*Cologne is the largest city on the Rhine.  Here in Cologne it is the Nieder-Rhein (the lower Rhine).

I did the best I could do with my photo of the three dramatic Kranhäuser (‘harbor crane’) buildings, shot into the sun. They each have two-part outrigger sections that rest only on a slender, fully glazed staircase tower. These are just below the Severin Bridge (yellow on the map), and on the little peninsula in the Rhine. The Microsoft office (picture bottom middle) is across the canal, on the true riverbank.
A close-up of the residential building. The green triangular column and spans in the background are of the Severin Bridge. A realtor’s office advertised a few of the units that are for sale. Sample numbers: 2 bedroom, 130m2 (1,400 sqft) unit goes for €1.1 million (US$ 1.3 million). A 3-bedroom was for rent for €3,650 pm (US$ 4,400).
These buildings are a little further down south from the Kranhäuser buildings. The ones on the left have an old or classic architecture, but they are almost brand new, from what I can tell. The modern brick and glass building on the right is a high-school. MY high school did not look like that! (I wish it did).
I love this old sepia picture, printed onto the glass enclosure of a kiosk, with the – port worker? who was he? – resting his arms on the fence.  A great way to acknowledge the rich history of the port.

Saturday/ first day in Cologne/ Köln

It rained this morning, but it cleared up later, and warmed up to 12 °C (54°F), which was a welcome change from Friday night.

I walked around the Neumarkt area, and Rudolfplatz, and went into a few stores, seeing that most stores close down on Sunday, and Monday, for New Year’s Day.  Here are some pictures from Friday night and Saturday.

The awe-inspiring Kölner Dom (Cologne Cathedral) is right by the hauptbahnhof (main train station). Construction on this building started many centuries ago! – in 1248. It was the world’s tallest structure from 1880 to 1890, and is Germany’s most visited landmark. It suffered fourteen hits by aerial bombs during WWII – but did not collapse, and stood tall in an otherwise flattened city. The cathedral was declared a World Heritage site in 1996. I still have to go inside and take a few more daytime pictures.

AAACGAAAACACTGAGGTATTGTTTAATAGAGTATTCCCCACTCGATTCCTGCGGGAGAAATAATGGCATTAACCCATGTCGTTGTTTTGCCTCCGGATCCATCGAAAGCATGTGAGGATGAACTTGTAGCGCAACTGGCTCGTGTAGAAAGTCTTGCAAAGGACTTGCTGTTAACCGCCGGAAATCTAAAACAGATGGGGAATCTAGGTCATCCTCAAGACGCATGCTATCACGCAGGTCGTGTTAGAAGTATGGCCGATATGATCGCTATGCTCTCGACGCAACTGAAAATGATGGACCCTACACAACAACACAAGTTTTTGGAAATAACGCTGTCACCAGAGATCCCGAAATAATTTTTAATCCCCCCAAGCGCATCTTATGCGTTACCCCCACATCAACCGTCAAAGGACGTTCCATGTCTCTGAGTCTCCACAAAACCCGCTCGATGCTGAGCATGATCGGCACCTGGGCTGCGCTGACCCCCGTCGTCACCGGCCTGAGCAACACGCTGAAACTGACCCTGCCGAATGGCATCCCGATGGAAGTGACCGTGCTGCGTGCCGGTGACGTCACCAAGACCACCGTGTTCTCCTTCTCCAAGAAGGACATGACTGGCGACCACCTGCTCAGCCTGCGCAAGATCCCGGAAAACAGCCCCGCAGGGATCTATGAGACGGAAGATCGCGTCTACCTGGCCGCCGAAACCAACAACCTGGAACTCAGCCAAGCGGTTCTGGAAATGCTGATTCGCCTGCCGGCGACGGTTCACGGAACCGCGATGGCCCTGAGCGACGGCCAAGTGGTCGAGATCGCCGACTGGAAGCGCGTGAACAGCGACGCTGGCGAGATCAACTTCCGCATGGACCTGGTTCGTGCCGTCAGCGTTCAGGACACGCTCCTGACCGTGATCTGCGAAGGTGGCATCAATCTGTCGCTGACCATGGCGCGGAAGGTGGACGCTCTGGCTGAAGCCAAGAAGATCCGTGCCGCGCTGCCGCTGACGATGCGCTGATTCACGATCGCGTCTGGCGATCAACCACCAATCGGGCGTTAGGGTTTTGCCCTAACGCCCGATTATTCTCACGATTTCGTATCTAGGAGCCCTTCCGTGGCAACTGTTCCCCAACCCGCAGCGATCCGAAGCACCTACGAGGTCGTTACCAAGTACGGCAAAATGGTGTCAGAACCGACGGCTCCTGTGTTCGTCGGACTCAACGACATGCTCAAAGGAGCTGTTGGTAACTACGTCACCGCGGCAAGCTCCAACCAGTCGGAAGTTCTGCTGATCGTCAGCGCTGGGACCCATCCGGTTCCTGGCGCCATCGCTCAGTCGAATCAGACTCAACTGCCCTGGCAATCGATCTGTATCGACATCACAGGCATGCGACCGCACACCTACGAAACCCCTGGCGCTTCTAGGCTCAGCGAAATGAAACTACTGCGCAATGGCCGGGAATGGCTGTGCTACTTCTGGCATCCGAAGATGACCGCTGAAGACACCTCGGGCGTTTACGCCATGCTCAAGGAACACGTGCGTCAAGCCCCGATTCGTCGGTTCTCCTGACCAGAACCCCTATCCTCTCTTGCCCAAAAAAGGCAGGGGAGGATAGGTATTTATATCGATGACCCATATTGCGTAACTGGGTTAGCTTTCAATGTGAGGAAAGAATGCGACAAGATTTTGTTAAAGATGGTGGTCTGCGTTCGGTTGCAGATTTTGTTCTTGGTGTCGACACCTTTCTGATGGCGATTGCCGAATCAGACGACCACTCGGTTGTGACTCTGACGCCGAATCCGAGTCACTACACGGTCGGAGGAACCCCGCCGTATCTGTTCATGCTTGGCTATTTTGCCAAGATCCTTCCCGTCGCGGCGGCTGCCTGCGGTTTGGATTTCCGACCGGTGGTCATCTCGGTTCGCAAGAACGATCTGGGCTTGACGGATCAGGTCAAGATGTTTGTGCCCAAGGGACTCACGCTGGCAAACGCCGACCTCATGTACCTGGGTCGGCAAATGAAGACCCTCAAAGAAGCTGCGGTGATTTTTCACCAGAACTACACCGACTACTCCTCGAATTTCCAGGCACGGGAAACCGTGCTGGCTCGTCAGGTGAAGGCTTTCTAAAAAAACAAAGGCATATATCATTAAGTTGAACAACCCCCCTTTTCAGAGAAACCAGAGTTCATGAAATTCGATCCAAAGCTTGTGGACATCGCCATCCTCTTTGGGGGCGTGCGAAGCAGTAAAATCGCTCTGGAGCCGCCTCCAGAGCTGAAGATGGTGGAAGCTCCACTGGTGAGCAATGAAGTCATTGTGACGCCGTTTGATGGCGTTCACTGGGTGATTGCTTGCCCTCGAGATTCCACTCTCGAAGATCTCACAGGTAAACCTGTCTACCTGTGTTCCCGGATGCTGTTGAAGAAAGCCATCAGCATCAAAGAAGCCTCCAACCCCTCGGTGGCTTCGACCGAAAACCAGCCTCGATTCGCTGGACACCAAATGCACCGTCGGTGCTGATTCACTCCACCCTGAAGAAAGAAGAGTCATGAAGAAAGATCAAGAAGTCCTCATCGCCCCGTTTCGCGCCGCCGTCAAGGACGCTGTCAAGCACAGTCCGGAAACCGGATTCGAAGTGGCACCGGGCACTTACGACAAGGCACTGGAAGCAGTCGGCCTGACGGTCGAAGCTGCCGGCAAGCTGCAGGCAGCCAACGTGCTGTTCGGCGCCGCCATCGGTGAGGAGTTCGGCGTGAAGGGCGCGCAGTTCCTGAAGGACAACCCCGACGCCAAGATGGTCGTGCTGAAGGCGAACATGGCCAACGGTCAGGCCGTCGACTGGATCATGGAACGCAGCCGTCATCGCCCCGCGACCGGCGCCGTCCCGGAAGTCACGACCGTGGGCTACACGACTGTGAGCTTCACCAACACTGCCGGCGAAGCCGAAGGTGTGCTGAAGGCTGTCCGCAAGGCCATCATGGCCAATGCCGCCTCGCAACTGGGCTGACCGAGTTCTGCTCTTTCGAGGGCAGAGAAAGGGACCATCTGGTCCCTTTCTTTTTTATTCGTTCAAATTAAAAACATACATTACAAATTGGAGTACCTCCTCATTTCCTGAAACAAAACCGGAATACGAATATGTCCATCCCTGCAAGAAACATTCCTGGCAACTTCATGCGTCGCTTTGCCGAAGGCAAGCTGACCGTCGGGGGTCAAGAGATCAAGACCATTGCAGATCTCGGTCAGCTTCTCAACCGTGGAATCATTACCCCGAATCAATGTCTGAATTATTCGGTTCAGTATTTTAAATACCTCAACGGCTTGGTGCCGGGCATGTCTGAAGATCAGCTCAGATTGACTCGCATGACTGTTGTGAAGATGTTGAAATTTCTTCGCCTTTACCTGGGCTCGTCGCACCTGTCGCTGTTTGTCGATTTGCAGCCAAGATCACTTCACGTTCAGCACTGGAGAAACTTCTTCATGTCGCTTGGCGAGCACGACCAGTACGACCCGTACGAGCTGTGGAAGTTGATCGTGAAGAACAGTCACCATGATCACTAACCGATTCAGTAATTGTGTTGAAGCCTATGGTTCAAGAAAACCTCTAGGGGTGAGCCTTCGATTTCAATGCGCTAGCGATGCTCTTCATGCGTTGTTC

Here’s the hauptbahnhof (main train station), with the spires of the Kölner Dom behind it.
Clockwise from Top Left: Schildergasse (Schilder alley) is near the Neumarkt station, and good for all kinds of shopping | Waffles in the shape of the Kölner Dom | Kölsch beer is brewed only around Cologne (it’s a light ale), and of course I had to have some | The coat of arms of Cologne on a man-hole cover. Those are two eagles, and the shield carries  eleven black drops. Legend has it that they recall Cologne’s patron, Saint Ursula, a Britannic princess, and her legendary 11,000 virgin companions, who were martyred by Attila the Hun at Cologne for their Christian faith in 383.

Wednesday/ stamps for World War I

I shipped a package of books and red tea that I bought here, from myself to myself, in Seattle today. Books are so heavy, and I don’t put food in my baggage when I travel.  The post office branch I visited did not have new 2017 stamps , and I settled for a panel of 2014 stamps that commemorated World War I.

The horrors, and the heroes of War: Top South African Generals Louis Botha and Jan Smuts at the top (Botha would die of flu in 1919, and Smuts became Prime Minister after the war). Middle There was even a campaign in Palestine, and the sinking of the SS Mendi in the British Channel made for a loss of 616 lives, most of them black South African soldiers. Bottom The battle of Battle of Delville Wood in France (against the Germans), and the German advance at Marrieres Wood also resulted in a lost of casualties, and heroic actions of the South Africans against overwhelming forces.

Monday/ a ‘dim-witted, mush-mouthed fool’

President Trump made many Native Americans very angry today – at the annual ceremony meant to honor the Navajo Code Talkers . It’s a long story, but in a side comment, he again resorted to his standard derogatory reference ‘Pocahontas’ to describe Democratic Senator Elizabeth Warren.

Here’s the reaction of Gyasi Ross, interviewed by Chris Hayes on MSNBC today:  ‘The two groups that we revere are veterans and elders. Somehow this dim-witted, completely mush-mouthed fool managed to offend the two groups which he said he was honoring at this time, in front of a portrait of Andrew Jackson, who .. signed the Indian Removal Act that killed thousands of native people’. 

Three former Navajo Code Talkers joined the president on Monday for the annual ceremony honoring them, including Peter MacDonald, former chairman of the Navajo Nation. History buffs pointed out that the portrait of Andrew Jackson made for an unfortunate backdrop, since he signed the Indian Removal Act in 1830 (that resulted in the deaths of thousands of Native Americans).
Gyasi Ross is Blackfeet and Suquamish (his Native American heritage). He is a speaker, storyteller, author, commentator and attorney, and his home is on the Kitsap Peninsula’s Port Madison Indian Reservation (close to Seattle).